Giving Back: The Only Holiday Tradition My Family Can Manage to Stick With

girl with a gift

When the first of my two kids was born, I decided our new Christmas tradition would involve a neat little trick: me transforming into Martha Stewart.


I envisioned The Perfect Christmas. Our house would blaze with holiday lights. Every ornament on our tree would be homemade. I'd roll out dozens of sugar cookies and dapper gingerbread men to pass out to our neighbors. And forget hot apple cider -- I would be making wassail from scratch.

But 12 years and two kids later, all of that has yet to happen. In fact, every holiday season at my house gets a little sloppier.

Gifts are wrapped between 10 p.m. and 1 a.m. Christmas morning, usually while my husband and I ration itty-bitty pieces of transparent tape because we both forgot to plan ahead and buy more.

For holiday decorations, I sheepishly rely on whatever my kids bring home from school. (And allow them to tack up said art creations wherever they like, although maybe that explains what happens to my tape.)

As for "Santa," he's lucky if he's left a few carrots on a plate. My kids figured out years ago that he wasn't real -- maybe because we never encouraged them to sprinkle "reindeer dust" on the front yard like other families did.

(For the record, that was on my list, too.)

It's not than I'm anti-holiday. I love Christmas. It's just that every other day of the year -- which includes things like work, homework, getting a new clutch in the car, running the dog, vacuuming up after the dog, etc. -- leaves me needing a day off. And, um, that's usually around December 25.

But my family does stick to one annual holiday tradition. Every year, in between looking for that wretched tape and gorging ourselves on the lovely homemade gingerbread people we get from other moms who are well organized, we do something nice for someone else.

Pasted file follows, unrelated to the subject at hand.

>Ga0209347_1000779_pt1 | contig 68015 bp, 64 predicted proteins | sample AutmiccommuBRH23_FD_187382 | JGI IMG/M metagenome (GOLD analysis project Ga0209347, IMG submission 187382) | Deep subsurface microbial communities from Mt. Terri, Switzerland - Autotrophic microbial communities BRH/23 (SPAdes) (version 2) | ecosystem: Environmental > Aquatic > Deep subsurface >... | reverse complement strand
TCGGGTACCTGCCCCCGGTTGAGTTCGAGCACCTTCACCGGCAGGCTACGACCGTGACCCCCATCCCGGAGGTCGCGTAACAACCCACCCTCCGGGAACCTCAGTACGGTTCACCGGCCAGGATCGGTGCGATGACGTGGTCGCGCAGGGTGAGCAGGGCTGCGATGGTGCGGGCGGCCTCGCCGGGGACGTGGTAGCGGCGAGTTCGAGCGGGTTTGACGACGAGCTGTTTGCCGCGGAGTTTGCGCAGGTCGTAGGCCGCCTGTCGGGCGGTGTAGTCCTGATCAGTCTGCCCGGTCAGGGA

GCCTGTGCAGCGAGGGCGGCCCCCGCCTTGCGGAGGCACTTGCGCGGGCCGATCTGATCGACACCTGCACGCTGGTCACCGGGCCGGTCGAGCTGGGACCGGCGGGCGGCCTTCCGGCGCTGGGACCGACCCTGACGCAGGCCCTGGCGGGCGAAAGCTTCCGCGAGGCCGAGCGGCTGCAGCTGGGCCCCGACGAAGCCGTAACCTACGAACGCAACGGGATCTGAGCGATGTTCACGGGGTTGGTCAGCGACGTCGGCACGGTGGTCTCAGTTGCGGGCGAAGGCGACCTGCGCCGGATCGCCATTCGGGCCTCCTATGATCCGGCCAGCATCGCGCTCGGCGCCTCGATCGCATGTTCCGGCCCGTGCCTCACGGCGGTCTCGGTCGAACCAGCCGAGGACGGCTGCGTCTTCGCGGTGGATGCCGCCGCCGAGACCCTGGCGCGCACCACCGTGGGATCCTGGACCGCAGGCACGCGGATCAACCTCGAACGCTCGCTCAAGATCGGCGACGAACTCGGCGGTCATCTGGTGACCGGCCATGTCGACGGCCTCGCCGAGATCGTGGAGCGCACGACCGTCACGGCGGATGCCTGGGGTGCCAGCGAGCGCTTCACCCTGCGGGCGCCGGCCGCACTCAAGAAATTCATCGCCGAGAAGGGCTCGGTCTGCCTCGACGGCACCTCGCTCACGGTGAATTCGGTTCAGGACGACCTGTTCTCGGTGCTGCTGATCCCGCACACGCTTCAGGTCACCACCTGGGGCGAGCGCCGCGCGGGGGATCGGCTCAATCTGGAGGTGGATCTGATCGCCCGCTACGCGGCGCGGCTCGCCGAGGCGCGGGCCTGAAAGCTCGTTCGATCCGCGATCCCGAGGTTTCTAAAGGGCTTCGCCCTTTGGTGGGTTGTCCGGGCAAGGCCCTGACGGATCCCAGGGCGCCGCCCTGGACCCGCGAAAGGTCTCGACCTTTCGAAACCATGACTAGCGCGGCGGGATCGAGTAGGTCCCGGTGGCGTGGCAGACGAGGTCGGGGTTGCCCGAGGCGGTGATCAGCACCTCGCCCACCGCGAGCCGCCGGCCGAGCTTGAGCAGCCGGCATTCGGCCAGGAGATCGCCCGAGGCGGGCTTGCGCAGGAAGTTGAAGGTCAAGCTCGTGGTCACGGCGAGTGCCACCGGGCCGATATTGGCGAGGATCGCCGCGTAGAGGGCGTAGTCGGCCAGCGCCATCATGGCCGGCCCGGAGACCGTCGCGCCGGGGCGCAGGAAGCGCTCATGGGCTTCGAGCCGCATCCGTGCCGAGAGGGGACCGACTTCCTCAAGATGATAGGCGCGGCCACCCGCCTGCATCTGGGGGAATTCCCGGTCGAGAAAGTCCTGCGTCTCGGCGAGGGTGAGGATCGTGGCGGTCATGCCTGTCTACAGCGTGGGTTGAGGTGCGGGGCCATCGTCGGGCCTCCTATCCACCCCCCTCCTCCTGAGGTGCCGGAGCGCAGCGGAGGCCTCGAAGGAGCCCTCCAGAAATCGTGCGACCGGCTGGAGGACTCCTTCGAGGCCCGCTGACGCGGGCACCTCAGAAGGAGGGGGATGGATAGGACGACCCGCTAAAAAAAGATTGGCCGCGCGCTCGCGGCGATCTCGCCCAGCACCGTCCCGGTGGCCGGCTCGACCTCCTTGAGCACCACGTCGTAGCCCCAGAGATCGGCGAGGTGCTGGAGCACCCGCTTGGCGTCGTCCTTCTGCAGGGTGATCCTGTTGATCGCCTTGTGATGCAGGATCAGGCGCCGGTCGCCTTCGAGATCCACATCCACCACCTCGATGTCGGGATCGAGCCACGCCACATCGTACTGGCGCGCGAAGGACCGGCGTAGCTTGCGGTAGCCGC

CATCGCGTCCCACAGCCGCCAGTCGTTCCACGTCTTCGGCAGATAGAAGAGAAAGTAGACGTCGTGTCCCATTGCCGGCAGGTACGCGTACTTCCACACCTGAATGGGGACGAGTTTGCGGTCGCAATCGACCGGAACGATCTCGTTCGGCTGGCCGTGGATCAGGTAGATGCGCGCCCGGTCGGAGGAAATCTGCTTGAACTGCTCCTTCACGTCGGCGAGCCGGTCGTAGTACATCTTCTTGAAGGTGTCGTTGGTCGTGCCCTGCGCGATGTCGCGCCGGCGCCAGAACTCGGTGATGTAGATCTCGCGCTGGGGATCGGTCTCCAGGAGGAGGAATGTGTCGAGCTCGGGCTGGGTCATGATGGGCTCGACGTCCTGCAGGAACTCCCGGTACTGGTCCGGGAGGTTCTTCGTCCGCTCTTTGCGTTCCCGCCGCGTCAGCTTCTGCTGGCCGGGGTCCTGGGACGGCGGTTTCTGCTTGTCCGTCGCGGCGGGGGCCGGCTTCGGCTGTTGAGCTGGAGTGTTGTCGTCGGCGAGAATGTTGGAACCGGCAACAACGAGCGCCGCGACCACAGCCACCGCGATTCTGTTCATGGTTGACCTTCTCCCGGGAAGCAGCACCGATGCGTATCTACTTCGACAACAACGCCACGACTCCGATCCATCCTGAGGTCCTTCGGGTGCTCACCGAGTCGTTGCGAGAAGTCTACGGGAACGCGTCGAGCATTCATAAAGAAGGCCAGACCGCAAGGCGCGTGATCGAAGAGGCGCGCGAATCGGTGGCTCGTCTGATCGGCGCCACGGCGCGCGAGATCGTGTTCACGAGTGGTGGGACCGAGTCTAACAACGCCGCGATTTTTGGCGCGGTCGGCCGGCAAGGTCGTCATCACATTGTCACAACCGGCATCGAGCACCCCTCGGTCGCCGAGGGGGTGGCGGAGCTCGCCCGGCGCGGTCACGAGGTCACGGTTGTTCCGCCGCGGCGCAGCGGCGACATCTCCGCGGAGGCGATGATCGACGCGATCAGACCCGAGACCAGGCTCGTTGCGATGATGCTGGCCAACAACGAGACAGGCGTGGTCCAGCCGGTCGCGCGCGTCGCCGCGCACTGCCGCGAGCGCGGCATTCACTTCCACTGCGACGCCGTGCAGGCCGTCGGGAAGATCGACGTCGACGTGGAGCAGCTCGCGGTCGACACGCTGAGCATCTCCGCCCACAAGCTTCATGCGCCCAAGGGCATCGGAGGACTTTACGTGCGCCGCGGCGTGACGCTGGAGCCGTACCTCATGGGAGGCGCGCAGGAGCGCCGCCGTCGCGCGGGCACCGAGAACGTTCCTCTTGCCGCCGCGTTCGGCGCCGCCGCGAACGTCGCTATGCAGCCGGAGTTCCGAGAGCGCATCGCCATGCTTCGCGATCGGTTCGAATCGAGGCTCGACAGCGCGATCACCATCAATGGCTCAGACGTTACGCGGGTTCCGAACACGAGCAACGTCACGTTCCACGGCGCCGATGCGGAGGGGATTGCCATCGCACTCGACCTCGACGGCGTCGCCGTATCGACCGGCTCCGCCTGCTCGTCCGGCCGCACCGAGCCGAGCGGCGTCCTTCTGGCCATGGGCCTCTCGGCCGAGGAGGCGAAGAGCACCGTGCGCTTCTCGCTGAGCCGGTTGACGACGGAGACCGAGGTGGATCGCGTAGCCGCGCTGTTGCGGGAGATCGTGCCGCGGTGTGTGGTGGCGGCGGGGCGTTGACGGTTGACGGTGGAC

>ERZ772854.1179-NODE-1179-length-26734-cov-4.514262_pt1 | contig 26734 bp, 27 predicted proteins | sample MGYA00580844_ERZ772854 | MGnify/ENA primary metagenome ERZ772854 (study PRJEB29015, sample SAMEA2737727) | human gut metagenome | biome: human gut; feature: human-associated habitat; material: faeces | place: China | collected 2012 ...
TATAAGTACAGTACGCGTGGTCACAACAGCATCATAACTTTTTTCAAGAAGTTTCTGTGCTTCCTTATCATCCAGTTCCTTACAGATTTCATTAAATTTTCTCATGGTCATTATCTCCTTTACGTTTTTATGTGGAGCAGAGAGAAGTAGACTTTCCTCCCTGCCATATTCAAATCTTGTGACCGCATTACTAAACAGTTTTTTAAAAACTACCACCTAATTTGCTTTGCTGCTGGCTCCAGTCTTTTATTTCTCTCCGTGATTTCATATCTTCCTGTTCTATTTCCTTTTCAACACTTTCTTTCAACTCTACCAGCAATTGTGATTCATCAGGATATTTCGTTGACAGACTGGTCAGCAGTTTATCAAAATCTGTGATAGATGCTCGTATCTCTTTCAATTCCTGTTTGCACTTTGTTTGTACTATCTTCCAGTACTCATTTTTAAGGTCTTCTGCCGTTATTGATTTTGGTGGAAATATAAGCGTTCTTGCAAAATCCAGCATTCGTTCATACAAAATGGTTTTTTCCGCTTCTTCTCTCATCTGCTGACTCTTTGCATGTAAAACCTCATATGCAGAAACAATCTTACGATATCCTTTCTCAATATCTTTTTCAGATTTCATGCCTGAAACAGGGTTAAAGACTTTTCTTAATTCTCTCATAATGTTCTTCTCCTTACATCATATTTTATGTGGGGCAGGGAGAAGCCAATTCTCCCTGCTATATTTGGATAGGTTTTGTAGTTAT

Exactly what we do varies from year to year. Once, we brought bags of dog food and blankets to our local humane society. Another time, we donated gifts and books to a toy drive.

There was the Christmas we made fudge for pretty much every person we knew. (Even the mailman.) We've donated books to the library and given money to the barn where my daughter takes horseback riding lessons.

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Last year, a classroom at my son's middle school was trying to give a family in need the best Christmas ever. My son, without hesitation, gathered up a brand-new skateboard that he'd gotten for his birthday -- because a skateboard was on the family's wish list -- and handed it over.

(Did I get a little teary at that? Yep.)

Sometimes our tradition doesn't happen until after we ring in the New Year. But the important part is that we do something for someone besides ourselves. With all the selfishness in the world, I like to think I'm raising two kids who buck that trend, even if it's one package of donated socks at a time.

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And it's not just about money, or what we can buy and give away. When my kids learn a sick neighbor needs her yard raked or a friend needs help catching his lost dog, they don't hesitate to help out.

Do I still wish my mantel had something on it besides, uh, the same things that are there the rest of the year? And that our holiday lights were dazzling? Of course! But unlike holiday cards which are eventually recycled, or a Christmas tree which gets hauled onto the curb in early January, our "giving" tradition keeps giving back to us.


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